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Friday, August 16, 2013

Our Gilded Age Education System - In These Times

Our Gilded Age Education System - In These Times:

Our Gilded Age Education System

The main lesson from the ongoing education debate has little to do with schools and everything to do with money.
Former Indiana school superintendent Tony Bennett, in Sept. 2012 (Photo by Eric Bradner / Flickr / Creative Commons)
No matter how many kids they harm or how many scandals they create, education 'reformers' continue getting jobs.
Paradoxes come in all different forms, but here's one that perfectly fits this Gilded Age: the most significant lesson from the ongoing debate about American education has little to do with schools and everything to do with money. This lesson comes from a series of recent scandals that expose the financial motives of the leaders of the so-called education “reform” movement—the one that is trying to privatize public schools.
The first set of scandals engulfed Tony Bennett, the former Indiana school superintendent and much-vaunted poster boy for the privatization push. After voters in that state threw him out of office, he was quickly given a job as the education chief in Florida. At the same time, his wife not-so-coincidentally landed a gig with the Florida-based Charter Schools USA—a for-profit company that not only has an obvious interest in Bennett privatizing Florida schools, but that also was previously awarded lucrative contracts by Bennett in Indiana.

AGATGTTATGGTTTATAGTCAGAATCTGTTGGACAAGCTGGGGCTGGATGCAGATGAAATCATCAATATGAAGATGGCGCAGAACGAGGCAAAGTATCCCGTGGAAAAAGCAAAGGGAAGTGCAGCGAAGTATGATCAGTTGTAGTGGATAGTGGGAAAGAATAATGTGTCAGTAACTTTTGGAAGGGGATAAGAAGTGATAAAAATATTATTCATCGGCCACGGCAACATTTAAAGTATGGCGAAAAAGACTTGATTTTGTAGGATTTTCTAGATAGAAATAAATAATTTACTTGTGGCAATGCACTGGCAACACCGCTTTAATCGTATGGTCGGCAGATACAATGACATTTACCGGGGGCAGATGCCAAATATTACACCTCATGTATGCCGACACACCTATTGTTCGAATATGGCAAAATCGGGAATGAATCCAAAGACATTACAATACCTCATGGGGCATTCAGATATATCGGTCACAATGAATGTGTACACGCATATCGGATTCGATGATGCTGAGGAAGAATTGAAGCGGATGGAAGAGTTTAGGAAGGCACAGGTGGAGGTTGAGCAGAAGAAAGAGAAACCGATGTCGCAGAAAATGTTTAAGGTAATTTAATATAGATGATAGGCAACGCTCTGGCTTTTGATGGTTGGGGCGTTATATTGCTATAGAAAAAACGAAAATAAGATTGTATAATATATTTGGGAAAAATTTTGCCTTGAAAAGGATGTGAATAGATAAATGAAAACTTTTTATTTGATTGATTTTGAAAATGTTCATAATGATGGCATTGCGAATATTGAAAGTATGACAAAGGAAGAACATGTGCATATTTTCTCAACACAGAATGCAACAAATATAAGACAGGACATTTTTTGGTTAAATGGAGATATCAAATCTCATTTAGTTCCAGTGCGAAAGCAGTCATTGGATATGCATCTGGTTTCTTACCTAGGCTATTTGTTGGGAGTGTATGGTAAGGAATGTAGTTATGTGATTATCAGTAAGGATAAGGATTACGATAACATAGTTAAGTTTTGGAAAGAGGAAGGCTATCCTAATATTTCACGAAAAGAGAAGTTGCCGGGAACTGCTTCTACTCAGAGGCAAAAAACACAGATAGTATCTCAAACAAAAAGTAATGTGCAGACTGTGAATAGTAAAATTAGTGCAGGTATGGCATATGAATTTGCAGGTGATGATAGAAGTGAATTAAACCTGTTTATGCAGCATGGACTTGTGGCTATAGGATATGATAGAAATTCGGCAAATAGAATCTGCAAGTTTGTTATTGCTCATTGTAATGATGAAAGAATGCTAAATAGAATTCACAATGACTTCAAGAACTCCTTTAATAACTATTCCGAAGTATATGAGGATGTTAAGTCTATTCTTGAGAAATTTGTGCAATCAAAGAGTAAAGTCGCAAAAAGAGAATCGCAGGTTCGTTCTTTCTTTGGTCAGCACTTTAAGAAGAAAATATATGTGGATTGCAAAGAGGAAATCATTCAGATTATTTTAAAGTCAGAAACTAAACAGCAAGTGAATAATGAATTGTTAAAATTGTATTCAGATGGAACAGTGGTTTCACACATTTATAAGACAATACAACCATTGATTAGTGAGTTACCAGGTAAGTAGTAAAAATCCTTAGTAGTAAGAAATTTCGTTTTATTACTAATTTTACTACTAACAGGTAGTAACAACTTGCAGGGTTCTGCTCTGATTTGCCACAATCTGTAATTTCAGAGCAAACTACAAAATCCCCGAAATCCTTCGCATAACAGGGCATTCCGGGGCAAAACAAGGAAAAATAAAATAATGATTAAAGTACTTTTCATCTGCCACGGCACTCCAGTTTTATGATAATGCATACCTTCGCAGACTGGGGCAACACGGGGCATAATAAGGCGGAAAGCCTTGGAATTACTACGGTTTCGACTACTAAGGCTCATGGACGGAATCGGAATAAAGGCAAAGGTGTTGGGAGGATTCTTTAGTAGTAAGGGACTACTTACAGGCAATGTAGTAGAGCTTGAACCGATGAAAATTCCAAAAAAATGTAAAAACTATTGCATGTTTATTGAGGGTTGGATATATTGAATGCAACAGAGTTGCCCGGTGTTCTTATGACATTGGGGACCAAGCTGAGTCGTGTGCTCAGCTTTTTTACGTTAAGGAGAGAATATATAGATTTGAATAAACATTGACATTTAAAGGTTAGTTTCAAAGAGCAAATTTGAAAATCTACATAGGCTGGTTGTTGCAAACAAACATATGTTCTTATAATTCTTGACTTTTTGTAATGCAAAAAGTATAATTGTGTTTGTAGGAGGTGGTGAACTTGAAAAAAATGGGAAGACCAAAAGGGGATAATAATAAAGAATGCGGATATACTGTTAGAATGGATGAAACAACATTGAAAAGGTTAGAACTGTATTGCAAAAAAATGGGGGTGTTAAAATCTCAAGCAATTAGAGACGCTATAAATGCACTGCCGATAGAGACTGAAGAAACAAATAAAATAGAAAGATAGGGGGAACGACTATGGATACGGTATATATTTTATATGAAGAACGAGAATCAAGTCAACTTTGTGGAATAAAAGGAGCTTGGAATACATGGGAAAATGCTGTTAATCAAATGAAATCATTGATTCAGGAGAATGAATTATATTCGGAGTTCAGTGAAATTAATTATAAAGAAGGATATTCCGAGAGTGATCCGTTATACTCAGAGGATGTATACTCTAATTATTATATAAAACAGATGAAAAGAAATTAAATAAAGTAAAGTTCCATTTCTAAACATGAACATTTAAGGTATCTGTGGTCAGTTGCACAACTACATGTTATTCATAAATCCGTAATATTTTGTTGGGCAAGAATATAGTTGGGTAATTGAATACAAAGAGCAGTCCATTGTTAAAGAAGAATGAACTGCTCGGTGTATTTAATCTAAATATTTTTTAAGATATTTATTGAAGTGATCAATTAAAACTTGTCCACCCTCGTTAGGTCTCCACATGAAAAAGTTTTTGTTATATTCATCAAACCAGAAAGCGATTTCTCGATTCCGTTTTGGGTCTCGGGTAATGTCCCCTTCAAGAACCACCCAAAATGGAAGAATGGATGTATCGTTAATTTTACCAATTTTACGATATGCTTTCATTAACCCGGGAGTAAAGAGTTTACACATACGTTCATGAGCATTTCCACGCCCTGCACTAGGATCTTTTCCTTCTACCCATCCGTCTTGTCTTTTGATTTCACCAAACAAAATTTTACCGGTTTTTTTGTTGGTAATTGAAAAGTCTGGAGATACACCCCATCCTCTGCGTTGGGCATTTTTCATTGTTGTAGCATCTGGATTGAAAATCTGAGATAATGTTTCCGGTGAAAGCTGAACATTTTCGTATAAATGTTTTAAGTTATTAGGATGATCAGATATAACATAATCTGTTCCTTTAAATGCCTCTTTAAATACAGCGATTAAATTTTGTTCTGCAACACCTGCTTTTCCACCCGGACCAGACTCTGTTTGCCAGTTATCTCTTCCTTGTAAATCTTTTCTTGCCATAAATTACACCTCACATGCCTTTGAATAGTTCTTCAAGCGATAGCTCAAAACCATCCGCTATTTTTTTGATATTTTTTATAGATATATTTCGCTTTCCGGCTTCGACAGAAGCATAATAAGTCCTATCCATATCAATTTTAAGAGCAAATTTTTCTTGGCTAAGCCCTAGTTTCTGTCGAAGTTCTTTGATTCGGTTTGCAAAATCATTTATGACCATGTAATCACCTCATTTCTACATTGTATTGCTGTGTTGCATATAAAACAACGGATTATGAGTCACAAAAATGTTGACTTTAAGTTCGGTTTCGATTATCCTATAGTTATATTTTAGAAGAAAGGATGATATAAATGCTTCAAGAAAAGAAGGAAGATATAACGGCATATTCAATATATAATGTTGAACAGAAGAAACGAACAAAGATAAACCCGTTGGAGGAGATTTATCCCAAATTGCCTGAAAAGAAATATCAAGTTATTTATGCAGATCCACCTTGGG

Grotesque as it is to shroud such self-enriching graft in the veneer of helping children, the self-dealing controversy wasn't Bennett's most revealing scandal. That distinction goes to recent news that Bennett changed the grades of privately run charter schools on behalf of his financial backers. Indeed, as the Associated Press reported, “When it appeared an Indianapolis charter school run by a prominent Republican donor might receive a poor grade, Bennett's education team frantically overhauled his signature 'A-F' school grading system to improve the school's